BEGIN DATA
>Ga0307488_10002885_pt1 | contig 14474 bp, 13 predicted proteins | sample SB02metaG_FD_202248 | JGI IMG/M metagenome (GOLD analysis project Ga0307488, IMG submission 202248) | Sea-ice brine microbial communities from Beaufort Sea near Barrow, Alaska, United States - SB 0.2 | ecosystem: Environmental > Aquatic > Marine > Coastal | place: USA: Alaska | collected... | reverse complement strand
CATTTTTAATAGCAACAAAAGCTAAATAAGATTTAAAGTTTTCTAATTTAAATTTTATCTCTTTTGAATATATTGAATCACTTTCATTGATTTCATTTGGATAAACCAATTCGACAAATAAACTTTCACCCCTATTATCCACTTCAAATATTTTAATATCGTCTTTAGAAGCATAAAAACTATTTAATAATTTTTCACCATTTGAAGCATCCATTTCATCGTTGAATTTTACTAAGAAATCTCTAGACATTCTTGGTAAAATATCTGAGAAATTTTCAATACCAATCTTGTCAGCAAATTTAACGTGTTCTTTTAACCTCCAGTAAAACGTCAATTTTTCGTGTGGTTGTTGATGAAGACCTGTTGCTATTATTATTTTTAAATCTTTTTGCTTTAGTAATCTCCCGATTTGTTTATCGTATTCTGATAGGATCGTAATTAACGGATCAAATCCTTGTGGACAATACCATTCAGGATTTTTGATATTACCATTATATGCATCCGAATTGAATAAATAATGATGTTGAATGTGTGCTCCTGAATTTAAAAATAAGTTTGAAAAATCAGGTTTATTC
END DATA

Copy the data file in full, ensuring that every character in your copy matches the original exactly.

>Ga0307488_10002885_pt1 | contig 14474 bp, 13 predicted proteins | sample SB02metaG_FD_202248 | JGI IMG/M metagenome (GOLD analysis project Ga0307488, IMG submission 202248) | Sea-ice brine microbial communities from Beaufort Sea near Barrow, Alaska, United States - SB 0.2 | ecosystem: Environmental > Aquatic > Marine > Coastal | place: USA: Alaska | collected... | reverse complement strand
CATTTTTAATAGCAACAAAAGCTAAATAAGATTTAAAGTTTTCTAATTTAAATTTTATCTCTTTTGAATATATTGAATCACTTTCATTGATTTCATTTGGATAAACCAATTCGACAAATAAACTTTCACCCCTATTATCCACTTCAAATATTTTAATATCGTCTTTAGAAGCATAAAAACTATTTAATAATTTTTCACCATTTGAAGCATCCATTTCATCGTTGAATTTTACTAAGAAATCTCTAGACATTCTTGGTAAAATATCTGAGAAATTTTCAATACCAATCTTGTCAGCAAATTTAACGTGTTCTTTTAACCTCCAGTAAAACGTCAATTTTTCGTGTGGTTGTTGATGAAGACCTGTTGCTATTATTATTTTTAAATCTTTTTGCTTTAGTAATCTCCCGATTTGTTTATCGTATTCTGATAGGATCGTAATTAACGGATCAAATCCTTGTGGACAATACCATTCAGGATTTTTGATATTACCATTATATGCATCCGAATTGAATAAATAATGATGTTGAATGTGTGCTCCTGAATTTAAAAATAAGTTTGAAAAATCAGGTTTATTC